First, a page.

Court adopts protections for anonymous posters


The Indiana Court of Appeals issued a ruling today holding that the First Amendment and the Indiana Constitution require a defamation plaintiff to clear significant hurdles before compelling the disclosure of the identity of someone who posts comments on a website.

This ruling puts Indiana squarely in line with other states that have adopted heightened protection for Internet posters over the past decade.

The Hoosier State Press Association Foundation and several state media outlets urged the court to take this position in an Amicus brief.

Previously, a trial court had ordered The Indianapolis Star to turn over identifying information about a poster, “DownWithTheColts,” who commented on coverage of financial questions about the former head of the area’s Junior Achievement program.

The Star appealed on the bases that the state shield law protected the commenter’s identity.

The Amicus brief supporting The Star that urged additional protections in line with decisions from a variety of courts that have found protection under the First Amendment and state constitutional rights to anonymous speech.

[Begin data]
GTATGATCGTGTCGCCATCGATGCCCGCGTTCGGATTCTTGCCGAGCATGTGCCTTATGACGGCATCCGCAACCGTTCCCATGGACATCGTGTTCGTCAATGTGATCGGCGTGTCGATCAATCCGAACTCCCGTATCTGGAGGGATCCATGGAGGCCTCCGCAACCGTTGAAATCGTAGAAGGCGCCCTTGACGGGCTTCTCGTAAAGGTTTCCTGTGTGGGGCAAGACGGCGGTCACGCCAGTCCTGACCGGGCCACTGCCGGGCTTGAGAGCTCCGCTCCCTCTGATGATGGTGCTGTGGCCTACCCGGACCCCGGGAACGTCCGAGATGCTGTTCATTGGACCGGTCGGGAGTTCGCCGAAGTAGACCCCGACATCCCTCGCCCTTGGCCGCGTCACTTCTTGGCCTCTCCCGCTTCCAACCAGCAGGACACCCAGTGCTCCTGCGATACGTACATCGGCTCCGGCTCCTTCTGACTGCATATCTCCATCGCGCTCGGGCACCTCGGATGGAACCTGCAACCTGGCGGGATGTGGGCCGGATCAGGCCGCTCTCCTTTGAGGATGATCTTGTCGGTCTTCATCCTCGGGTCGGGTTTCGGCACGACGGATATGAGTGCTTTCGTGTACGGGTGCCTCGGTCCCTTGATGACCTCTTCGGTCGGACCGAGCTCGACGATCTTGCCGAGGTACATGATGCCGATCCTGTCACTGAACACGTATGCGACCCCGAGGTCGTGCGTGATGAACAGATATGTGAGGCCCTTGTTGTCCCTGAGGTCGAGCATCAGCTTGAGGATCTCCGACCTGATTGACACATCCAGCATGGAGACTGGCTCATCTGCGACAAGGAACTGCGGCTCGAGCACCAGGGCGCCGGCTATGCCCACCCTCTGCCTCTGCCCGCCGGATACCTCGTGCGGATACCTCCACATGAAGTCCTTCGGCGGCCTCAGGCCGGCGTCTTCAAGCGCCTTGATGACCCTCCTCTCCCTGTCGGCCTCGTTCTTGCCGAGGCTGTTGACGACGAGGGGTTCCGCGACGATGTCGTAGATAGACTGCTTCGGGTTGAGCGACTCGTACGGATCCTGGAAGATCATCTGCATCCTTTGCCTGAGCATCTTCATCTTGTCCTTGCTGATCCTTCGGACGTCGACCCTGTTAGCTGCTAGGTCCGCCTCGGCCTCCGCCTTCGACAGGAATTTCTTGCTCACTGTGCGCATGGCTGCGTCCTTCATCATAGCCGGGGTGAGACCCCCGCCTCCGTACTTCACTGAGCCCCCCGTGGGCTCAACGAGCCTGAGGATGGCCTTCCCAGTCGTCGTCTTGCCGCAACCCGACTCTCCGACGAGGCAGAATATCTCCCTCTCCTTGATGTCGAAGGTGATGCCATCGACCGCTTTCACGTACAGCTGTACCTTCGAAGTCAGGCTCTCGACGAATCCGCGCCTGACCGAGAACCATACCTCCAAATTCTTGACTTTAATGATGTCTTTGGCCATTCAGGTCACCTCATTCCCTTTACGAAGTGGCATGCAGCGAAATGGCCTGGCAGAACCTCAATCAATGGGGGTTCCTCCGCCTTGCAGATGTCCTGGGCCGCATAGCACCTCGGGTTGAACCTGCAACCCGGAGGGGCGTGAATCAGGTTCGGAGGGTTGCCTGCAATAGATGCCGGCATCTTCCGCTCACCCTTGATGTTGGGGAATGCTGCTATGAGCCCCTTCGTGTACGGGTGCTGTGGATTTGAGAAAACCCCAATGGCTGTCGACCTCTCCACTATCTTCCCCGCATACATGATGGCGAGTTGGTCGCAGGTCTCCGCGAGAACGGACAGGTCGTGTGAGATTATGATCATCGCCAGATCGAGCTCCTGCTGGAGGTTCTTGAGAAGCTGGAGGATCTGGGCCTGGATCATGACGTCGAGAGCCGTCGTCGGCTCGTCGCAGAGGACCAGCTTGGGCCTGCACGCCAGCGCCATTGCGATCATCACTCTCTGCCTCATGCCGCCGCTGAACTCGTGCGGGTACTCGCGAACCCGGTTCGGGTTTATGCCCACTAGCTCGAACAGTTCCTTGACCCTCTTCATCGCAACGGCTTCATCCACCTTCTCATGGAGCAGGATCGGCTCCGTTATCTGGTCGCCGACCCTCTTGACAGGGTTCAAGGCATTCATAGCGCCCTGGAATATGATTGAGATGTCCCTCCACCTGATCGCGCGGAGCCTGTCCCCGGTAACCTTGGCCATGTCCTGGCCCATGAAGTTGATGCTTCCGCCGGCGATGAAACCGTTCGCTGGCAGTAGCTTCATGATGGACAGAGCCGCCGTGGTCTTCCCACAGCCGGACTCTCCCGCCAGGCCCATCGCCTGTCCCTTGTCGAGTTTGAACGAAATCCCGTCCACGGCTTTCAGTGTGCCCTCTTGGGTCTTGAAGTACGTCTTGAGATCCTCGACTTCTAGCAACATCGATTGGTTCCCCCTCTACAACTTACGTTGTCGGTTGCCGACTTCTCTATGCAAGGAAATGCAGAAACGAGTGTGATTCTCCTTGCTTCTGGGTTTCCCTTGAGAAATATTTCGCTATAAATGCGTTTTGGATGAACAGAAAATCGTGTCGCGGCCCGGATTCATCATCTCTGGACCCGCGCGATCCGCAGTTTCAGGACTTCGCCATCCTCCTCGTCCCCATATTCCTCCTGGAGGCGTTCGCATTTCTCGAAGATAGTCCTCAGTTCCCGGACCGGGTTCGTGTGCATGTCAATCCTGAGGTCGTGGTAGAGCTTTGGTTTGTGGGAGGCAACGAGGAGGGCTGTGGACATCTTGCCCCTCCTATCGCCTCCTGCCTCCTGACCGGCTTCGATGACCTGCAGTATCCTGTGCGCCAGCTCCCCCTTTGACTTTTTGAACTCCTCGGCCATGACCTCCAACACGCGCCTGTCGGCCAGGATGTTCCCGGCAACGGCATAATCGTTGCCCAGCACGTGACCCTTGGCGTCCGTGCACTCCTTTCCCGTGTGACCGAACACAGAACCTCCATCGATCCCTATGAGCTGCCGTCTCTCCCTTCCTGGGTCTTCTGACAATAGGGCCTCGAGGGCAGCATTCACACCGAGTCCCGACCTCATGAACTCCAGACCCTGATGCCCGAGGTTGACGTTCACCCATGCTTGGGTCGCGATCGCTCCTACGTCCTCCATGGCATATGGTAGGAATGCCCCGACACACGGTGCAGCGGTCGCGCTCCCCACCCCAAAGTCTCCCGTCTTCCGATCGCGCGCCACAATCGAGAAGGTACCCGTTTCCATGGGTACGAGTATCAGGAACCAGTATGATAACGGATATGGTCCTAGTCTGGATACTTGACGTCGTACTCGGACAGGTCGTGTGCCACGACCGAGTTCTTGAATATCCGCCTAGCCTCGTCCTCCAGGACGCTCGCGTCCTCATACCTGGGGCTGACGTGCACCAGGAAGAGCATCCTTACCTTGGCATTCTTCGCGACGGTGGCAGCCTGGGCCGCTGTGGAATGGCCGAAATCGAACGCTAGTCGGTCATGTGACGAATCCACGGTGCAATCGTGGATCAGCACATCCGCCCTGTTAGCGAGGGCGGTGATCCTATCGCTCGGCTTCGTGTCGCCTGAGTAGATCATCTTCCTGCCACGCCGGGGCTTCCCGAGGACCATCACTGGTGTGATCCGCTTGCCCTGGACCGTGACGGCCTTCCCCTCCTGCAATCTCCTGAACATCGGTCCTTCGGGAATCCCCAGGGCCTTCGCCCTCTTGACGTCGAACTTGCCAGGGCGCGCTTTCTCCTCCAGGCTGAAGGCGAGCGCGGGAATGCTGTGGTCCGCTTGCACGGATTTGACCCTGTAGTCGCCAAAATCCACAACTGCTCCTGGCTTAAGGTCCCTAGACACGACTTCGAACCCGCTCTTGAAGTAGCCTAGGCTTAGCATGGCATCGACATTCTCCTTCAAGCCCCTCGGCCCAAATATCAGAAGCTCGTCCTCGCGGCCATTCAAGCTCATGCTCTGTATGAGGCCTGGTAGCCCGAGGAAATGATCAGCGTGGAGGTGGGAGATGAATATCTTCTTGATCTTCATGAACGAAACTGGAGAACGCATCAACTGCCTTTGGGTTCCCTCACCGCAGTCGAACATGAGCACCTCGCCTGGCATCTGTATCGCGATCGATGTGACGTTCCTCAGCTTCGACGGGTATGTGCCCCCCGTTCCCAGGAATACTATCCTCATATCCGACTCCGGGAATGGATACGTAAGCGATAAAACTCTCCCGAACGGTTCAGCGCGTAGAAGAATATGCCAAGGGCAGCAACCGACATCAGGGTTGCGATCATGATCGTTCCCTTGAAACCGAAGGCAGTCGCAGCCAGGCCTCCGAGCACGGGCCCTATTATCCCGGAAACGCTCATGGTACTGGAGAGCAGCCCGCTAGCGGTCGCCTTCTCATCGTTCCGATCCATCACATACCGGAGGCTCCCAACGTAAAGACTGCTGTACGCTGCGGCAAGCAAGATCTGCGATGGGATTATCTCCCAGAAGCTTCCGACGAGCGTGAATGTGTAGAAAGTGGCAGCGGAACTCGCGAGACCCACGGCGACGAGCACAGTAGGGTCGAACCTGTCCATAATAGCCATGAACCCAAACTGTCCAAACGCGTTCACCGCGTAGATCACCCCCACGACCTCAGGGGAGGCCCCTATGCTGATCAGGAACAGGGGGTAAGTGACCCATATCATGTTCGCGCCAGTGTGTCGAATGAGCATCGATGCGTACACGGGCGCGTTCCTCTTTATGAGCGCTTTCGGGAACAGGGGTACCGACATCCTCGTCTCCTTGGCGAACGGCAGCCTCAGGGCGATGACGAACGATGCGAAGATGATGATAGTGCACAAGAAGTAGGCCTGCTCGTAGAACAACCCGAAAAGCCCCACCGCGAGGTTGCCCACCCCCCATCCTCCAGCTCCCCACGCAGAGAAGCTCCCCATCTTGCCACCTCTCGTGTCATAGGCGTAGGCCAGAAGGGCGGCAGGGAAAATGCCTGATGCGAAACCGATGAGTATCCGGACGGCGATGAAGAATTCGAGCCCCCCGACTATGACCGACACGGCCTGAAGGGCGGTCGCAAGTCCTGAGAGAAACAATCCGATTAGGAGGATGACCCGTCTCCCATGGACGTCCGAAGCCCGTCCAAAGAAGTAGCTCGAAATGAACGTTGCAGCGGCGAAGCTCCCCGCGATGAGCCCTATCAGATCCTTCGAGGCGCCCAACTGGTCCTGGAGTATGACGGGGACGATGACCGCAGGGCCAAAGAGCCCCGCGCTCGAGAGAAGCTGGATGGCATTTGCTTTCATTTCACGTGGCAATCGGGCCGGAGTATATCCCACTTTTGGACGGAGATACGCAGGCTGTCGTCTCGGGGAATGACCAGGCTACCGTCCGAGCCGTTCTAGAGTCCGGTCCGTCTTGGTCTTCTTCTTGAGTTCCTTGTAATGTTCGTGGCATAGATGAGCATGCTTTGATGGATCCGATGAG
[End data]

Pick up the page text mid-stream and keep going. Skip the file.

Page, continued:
In this opinion, the court rejects The Star’s position under the shield law on grounds that “DownWithTheColts” was not a “source” as defined by the statute.

The court, however, agrees with tests in New Jersey and Delaware pointed to in the Amicus brief.

Under the test Indiana adopted, to obtain identifying information about a poster, plaintiffs will now need to show:

• The poster has been notified of the subpoena and allowed time to obtain legal representation.

• The exact statements the plaintiff believes are defamatory.

• That he or she has evidence to support every element of the claim, except actual malice. The court removed actual malice from the requirements, finding that plaintiffs can’t make that kind of showing without knowing the source. That still requires that a plaintiff present evidence of falsity and damages.

• The balance of interests weighs in favor of disclosure.

The court remanded the case to the trial court to see if the plaintiff can meet this new test in The Star case.